Successfully reported this slideshow.
We use your LinkedIn profile and activity data to personalize ads and to show you more relevant ads. You can change your ad preferences anytime.

De-Spookifying Social Media


Published on

Spooked by social media? Worried that there’s a trick to having your organization participate on social networking sites? Then, the Mississippi Beach chapter of the Public Relations Association of Mississippi has a treat for you.

PRAM-Mississippi Beach will hold an afternoon seminar Thursday, Oct. 29, in Biloxi to help you “De-Spookify Social Media.” Workshop leader Kellye Crane, APR, will discuss why marketing efforts should incorporate social media and how to apply this information into everyday business models. She will also share ideas on how to boost business with various social media tools.

De-Spookifying Social Media

  1. 1. De-Spookifying Social Media Kellye Crane 10/29/2009
  2. 2. Is this scary? Image by Brian Solis,, Flickr
  3. 3. Not the answer
  4. 4. Getting down to brass tacks
  5. 5. New to Social Media?
  6. 6. The SOCIAL in Social Media
  7. 7. What is mainstream media?
  8. 8. Source: survey by the Pew Research Center for the People & the Press, December 2008
  9. 9. “Now visited by over two-thirds (67 percent) of the global online population, “Member Communities,” which includes both social networks and blogs, has become the fourth most popular online category – ahead of personal email” -The Nielsen Company's “Global Faces and Networked Places,” content/uploads/2009/03/nielsen_globalfaces_mar09.pdf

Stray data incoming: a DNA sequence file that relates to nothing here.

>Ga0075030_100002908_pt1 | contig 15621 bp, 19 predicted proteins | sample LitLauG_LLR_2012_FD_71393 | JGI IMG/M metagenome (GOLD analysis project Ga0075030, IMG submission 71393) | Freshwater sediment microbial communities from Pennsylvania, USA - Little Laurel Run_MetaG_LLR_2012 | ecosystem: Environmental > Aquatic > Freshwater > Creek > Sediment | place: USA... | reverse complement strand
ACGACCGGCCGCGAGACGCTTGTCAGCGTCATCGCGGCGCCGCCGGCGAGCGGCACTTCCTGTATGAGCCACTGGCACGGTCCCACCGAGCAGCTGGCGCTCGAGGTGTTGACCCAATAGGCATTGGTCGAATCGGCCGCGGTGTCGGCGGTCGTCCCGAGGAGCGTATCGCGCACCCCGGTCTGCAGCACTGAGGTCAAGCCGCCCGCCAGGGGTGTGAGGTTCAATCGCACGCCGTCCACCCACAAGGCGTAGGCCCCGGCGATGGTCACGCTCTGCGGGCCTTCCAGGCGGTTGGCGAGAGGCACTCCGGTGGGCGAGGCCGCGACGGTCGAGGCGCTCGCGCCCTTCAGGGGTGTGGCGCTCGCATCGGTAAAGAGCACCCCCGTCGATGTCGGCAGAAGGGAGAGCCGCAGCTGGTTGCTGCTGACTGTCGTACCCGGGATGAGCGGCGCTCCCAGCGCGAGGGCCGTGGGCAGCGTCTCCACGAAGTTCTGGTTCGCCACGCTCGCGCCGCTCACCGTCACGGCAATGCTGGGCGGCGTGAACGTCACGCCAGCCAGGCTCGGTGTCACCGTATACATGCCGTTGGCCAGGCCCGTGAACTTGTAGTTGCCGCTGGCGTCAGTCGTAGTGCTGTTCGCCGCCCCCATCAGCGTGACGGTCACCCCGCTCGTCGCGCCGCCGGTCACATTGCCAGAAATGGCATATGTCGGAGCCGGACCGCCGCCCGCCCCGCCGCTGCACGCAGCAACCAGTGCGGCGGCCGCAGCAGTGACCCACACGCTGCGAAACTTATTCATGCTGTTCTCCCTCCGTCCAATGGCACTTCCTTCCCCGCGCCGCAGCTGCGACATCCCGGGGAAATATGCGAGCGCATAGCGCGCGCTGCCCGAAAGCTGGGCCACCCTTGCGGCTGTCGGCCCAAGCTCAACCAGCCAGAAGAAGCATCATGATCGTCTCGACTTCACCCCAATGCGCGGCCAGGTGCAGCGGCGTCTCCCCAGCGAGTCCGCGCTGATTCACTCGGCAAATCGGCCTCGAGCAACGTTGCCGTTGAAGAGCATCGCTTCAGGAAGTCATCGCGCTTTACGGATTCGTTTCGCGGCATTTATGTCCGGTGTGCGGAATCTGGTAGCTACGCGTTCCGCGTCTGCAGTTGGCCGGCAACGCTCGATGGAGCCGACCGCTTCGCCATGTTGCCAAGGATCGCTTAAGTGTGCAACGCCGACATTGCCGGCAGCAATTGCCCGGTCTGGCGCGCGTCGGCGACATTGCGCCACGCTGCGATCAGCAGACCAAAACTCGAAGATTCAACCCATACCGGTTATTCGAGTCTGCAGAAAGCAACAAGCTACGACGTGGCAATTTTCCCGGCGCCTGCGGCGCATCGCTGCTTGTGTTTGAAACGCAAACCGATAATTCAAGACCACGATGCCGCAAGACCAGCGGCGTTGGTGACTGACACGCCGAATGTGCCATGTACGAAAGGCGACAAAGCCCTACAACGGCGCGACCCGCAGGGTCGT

10. 10. Is PR dead?
  11. 11. Here Lies Messaging
  12. 12. Of consumers participating in social media, those exposed to a brand’s influenced social media spent 20% more time online compared with those exposed only to social media relevant to a brand’s category. -GroupM Search and comScore, Inc. Consideration-and-Consumption
  13. 13. Company Benefits New influentials Build Relationships Earned media Gain customer and market insights Google friendly
  14. 14. If that’s not enough…. 70 Percent of Journalists Use Social Networks to Assist in Reporting (up from 42% last year) Source: Survey from Middleberg Communications and the Society for New Communications Research (SNCR), reported in PRWeek
  15. 15. Getting Started
  16. 16. Avoid GMOOT (Get Me One of Those)
  17. 17. Strategy
  18. 18. People Are Talking Photo by Chen, Flickr
  19. 19. Are You Listening? Photo by Niclas Lindh, Flickr
  20. 20. Listen (Research) • Free tools: Technorati, Google Blogs, Twitter search/Tweetbeep RSS feeds loaded into Google Reader, etc. • Paid Tools: Radian 6, Filtrbox, Scoutlabs, etc.
  21. 21. Boring Company?
  22. 22. 5Ws: Define Your Stakeholder Who ? What ? Where ? When/How ? Why ?
  23. 23. The Social Technographics ™ Ladder Publish a blog Publish your own Web pages Creators Creators Upload video you created Upload audio/music you created Write articles or stories and post them Post ratings/reviews of products/services Comment on someone else’s blog Critics Critics Contribute to online forums Contribute to/edit articles in a wiki Use RSS feeds Collectors Collectors Add “tags” to Web pages or photos “Vote” for Web sites online Maintain profile on a social networking site Joiners Joiners Visit social networking sites Read blogs Watch video from other users Spectators Spectators Listen to podcasts Read online forums Read customer ratings/reviews Inactives None of the above Groups include people participating in at least © Forrester Research Inc. one of the activities monthly.